Parts of a Credit Card Machine

Wireless Only Features
Store and forward is a feature that will store a credit card transaction when wireless coverage is not available. You can later process the transaction when you connect the terminal to a phone line or wireless coverage becomes available. With store and forward a business takes the risk of having a credit card decline after the sale has been made. When using store and forward no electronic authorization is ever made, so it is possible for card to decline when the transactions are actually processed. Also, a merchant needs to batch within 24 hours of accepting a credit card using store and forward, or the transactions may downgrade. Wireless terminals can be, but are not always programmed with the store and forward application. Your service provider will need to setup a store and forward application for your terminal.

There are also a variety of accessories for wireless terminals that are useful for some but normally not needed. These include docking stations, extra batteries, and high gain antennas.

Summing it up
Before you purchase a wireless terminal, make sure you are buying a terminal that is still able to process wireless. Make sure there is sufficient GPRS Edge, Motient, or Mobitex coverage in the area that you intend on processing at unless you have access to a phone line. And, make sure you are aware of any fees that will be incurred from your service provider for processing with a wireless terminal. Following these tips will help you avoid any unsuspecting problems when your business needs a wireless credit card terminal.

8 Responses to “How to safely Purchase a Wireless Credit Card Terminal”

  1. Spike Spiegal June 1, 2006 at 10:16 am

    Does anyone know if Mobitex coverage at the San Diego Convention Center or Anaheim Convention Center? It would be nice if someone could build a site that had Convention Center specific coverage info, as those are locations where merchants would frequently use such wireless devices. The providers only have general zip code level coverage info.


  2. Tim Davis August 1, 2006 at 4:30 am

    Jamie, you wrote: “Wireless credit card terminals currently operate on three wireless networks; the Motient, Mobitex, and GPRS Edge networks.” NOT TRUE
    I am with Commerciant. We sell (and you can too) our Mobilescape 3000 (CC only) and Mobilescape 5000 (CC and Check conversion). The M5000 is the first of its kind on the market. Both units operate on the CDMA technology, currently the Sprint network. Some techies say the Qualcomm’s CDMA technology is superior to GPRS for data transmission. If your interesting in selling our solution, you may contact me or Marc Beauchamp, our VP Indirect Sales. Incidentally, you have a VERY impressive blog and web marketing program. We would welcome the opportunity to visit with you.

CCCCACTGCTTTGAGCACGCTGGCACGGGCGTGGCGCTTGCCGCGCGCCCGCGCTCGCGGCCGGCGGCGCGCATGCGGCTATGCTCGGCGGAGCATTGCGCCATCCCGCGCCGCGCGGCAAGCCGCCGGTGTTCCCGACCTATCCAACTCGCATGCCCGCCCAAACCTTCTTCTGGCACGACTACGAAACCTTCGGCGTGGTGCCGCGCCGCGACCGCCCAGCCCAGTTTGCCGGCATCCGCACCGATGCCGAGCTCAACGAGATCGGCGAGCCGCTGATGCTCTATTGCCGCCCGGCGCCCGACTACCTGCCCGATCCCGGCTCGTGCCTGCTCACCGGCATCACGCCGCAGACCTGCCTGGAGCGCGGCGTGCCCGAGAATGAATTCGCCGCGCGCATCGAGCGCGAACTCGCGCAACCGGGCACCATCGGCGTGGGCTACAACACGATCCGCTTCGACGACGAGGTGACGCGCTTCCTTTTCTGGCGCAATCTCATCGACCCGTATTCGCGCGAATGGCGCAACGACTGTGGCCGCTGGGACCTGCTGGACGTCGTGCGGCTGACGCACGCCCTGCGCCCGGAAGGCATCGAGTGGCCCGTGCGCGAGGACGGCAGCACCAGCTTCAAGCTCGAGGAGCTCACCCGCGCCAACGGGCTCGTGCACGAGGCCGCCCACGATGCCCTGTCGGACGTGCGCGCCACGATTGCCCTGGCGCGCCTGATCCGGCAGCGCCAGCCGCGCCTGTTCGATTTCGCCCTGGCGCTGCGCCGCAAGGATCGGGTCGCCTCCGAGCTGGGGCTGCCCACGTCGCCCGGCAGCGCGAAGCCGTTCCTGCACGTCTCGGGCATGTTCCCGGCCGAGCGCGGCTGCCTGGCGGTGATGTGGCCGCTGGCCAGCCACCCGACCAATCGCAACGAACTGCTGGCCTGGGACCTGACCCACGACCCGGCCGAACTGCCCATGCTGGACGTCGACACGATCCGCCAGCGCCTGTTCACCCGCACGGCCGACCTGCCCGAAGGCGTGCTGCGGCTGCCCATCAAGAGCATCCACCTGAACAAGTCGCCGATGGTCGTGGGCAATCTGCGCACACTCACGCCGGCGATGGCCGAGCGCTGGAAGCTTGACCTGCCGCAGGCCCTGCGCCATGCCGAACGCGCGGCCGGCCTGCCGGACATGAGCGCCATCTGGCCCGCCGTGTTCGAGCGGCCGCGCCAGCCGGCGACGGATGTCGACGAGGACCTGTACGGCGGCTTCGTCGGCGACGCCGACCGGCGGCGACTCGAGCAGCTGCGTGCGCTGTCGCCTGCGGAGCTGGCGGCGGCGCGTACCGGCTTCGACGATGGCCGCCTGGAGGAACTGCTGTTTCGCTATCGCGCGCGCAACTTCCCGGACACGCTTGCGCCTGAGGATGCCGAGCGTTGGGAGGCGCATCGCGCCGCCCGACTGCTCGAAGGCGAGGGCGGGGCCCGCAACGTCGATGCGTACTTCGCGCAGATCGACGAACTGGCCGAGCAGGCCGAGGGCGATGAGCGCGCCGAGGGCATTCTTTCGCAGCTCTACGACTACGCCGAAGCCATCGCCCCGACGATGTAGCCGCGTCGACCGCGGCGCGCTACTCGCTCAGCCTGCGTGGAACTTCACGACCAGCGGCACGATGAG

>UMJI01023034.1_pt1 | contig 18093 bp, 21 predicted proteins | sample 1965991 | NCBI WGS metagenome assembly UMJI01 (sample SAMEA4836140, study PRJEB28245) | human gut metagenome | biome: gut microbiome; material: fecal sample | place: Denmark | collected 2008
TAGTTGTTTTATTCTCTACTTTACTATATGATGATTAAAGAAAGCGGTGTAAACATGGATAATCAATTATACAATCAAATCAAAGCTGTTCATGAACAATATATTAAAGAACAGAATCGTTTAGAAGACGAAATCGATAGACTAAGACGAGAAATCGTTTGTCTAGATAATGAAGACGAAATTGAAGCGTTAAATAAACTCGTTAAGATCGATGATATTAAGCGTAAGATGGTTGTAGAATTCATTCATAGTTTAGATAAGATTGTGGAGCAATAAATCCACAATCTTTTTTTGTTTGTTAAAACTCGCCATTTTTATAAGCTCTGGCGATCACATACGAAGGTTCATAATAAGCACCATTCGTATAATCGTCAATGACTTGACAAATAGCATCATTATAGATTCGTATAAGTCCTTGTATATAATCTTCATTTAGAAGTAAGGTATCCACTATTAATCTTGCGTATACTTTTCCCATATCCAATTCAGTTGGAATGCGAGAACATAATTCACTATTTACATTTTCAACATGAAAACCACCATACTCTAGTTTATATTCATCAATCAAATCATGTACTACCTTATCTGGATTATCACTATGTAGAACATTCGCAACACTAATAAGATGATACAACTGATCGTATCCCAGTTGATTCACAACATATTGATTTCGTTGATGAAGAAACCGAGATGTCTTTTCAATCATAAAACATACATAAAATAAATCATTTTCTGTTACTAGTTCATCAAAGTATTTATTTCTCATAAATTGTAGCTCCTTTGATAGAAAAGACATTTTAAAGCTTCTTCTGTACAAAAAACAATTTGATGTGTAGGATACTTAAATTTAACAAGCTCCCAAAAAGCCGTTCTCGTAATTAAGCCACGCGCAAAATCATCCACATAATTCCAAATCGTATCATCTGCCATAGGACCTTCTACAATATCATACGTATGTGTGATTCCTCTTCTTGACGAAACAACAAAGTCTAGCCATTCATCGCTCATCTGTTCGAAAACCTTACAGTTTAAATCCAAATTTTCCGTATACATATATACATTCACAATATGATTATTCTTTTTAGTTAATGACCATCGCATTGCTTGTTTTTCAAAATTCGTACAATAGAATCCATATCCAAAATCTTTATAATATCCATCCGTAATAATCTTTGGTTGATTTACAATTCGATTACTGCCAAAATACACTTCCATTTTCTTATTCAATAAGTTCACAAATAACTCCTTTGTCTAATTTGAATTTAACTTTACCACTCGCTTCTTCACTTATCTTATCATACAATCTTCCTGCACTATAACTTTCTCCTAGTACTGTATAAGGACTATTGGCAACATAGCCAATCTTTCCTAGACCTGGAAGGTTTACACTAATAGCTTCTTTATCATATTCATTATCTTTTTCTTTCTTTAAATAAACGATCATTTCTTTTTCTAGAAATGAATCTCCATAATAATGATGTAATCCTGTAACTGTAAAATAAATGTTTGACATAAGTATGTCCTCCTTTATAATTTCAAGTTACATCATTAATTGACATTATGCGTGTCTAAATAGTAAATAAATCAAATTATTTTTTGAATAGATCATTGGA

Also, I had drafting something earlier in your “comment” section, but I don’t find it now. If you receive two posts from me, I apologize for the confusion.

  3. jan June 8, 2007 at 6:07 pm

    I live in Prescott Arizona and I am looking at new wireless equipment. I need a unit that will receive a radio signal in Prescott and/or Sierra Vista AZ. I am looking into the new Exidigm 8100 which may provide a radio signal here in Prescott. Any suggestions from other wireless business owners in remote areas of the country will be appreciated! Thank you! Jan

  4. Daniel Helsten June 13, 2007 at 2:47 pm

    Does anyone know if I can use the SIM card from my Cingular phone (with data plan) to get the 8000G on the GPRS network?

  5. Richard Kaluhiokalani November 2, 2007 at 11:32 am

    Jan, I own a processing company in Prescott,AZ. The GPRS networks can generally handle just about everywhere. Make sure the terminal you have has a store and forward function. That way, even if you don’t get reception, you will still get a swiped rate when you get back in range and the transaction downloads.

  6. jan stein January 13, 2008 at 10:16 pm

    Does CDMA provide better wireless C/C processing on a Nurit or Exadigm 8100 POS unit than GPRS? Will someone help me with this? I can’t get my sales rep to respond from my current merchant host provider!! Help! Jan – Prescott AZ

  7. jackson December 24, 2008 at 12:14 pm

    I am looking at Nurit 8000 and want to know how I know if it is gprs. Is it written on the back of the machine?

  8. Trevor Cutrer April 26, 2010 at 10:48 pm

    I see that this topic is dated, but i must start somewhere….I ave a POS solution that has a built-in GPRS device, i am seeking information on reccurring costs of using the GRPS feature and who is the best provider of such….Thank you for your time in advance…inceidently..we will be offerrent the first cashless transaction for recycle centers…i know you are discussing charging products for merchants could the same devices be used for deposits?